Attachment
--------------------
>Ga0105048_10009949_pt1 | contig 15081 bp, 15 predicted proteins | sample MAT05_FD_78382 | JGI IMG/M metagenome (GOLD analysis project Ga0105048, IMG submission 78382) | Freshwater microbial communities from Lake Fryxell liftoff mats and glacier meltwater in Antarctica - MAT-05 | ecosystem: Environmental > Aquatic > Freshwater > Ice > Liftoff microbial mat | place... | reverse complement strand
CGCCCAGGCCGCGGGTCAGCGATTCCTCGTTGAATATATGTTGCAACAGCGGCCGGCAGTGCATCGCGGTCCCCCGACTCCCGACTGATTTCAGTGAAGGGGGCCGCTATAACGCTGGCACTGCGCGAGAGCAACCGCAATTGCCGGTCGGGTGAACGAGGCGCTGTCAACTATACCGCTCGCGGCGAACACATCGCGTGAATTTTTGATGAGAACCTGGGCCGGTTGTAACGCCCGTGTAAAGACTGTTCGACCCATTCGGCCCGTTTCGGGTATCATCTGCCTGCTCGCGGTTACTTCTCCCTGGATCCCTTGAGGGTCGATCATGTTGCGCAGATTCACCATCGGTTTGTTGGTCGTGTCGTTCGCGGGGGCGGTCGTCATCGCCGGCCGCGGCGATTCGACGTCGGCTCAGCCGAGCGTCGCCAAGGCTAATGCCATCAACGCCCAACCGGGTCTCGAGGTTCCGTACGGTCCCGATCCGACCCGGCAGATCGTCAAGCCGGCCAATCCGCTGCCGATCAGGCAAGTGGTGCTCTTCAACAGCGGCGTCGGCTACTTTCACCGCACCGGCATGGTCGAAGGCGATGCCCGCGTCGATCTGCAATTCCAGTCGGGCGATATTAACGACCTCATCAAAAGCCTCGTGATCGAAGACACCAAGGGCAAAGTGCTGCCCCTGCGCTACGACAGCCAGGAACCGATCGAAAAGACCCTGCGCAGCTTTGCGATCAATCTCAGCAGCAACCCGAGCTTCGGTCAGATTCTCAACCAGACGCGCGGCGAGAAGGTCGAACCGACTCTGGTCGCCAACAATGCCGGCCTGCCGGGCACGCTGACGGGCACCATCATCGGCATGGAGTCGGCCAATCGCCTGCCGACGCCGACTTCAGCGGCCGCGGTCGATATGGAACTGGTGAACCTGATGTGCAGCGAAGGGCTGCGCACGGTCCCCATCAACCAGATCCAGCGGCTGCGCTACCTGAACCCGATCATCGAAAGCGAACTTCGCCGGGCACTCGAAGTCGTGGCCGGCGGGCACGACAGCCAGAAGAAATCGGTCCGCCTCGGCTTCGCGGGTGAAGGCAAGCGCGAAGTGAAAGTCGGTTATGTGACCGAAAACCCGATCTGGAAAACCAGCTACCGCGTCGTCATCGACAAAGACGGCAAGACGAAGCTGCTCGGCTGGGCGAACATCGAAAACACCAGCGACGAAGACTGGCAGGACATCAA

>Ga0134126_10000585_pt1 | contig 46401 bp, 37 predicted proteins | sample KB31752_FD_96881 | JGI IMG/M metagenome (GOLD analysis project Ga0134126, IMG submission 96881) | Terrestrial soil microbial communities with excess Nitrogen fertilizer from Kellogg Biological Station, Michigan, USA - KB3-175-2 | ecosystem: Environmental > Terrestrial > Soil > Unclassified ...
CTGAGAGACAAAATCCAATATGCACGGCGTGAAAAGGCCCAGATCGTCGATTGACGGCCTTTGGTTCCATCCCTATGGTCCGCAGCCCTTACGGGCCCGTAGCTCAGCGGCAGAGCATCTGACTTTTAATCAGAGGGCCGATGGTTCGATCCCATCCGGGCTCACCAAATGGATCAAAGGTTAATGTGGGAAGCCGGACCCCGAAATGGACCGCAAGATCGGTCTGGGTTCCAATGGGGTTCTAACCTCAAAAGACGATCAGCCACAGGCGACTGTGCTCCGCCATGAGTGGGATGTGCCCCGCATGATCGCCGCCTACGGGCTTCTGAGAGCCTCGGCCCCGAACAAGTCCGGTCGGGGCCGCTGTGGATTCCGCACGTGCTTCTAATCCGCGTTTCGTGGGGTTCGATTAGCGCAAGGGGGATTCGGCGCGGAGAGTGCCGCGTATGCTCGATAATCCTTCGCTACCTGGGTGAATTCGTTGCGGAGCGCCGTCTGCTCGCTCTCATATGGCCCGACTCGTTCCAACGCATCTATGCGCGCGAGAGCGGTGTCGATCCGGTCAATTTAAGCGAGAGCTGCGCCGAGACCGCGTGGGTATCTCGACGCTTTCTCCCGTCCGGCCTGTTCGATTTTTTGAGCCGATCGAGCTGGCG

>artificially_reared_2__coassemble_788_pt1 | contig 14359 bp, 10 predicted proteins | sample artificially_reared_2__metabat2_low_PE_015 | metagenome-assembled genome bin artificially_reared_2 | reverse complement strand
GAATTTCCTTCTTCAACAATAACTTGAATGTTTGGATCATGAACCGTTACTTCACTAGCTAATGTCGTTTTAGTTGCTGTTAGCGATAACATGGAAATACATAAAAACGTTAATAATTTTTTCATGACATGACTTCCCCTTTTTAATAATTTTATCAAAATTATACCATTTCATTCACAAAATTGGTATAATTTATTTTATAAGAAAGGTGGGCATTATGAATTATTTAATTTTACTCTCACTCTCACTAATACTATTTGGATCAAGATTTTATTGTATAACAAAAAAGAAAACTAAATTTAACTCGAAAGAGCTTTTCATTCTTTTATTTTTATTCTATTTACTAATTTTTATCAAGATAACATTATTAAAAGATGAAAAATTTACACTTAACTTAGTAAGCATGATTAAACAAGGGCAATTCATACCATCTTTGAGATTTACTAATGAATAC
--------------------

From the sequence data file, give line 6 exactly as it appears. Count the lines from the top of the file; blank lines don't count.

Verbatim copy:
GAATTTCCTTCTTCAACAATAACTTGAATGTTTGGATCATGAACCGTTACTTCACTAGCTAATGTCGTTTTAGTTGCTGTTAGCGATAACATGGAAATACATAAAAACGTTAATAATTTTTTCATGACATGACTTCCCCTTTTTAATAATTTTATCAAAATTATACCATTTCATTCACAAAATTGGTATAATTTATTTTATAAGAAAGGTGGGCATTATGAATTATTTAATTTTACTCTCACTCTCACTAATACTATTTGGATCAAGATTTTATTGTATAACAAAAAAGAAAACTAAATTTAACTCGAAAGAGCTTTTCATTCTTTTATTTTTATTCTATTTACTAATTTTTATCAAGATAACATTATTAAAAGATGAAAAATTTACACTTAACTTAGTAAGCATGATTAAACAAGGGCAATTCATACCATCTTTGAGATTTACTAATGAATAC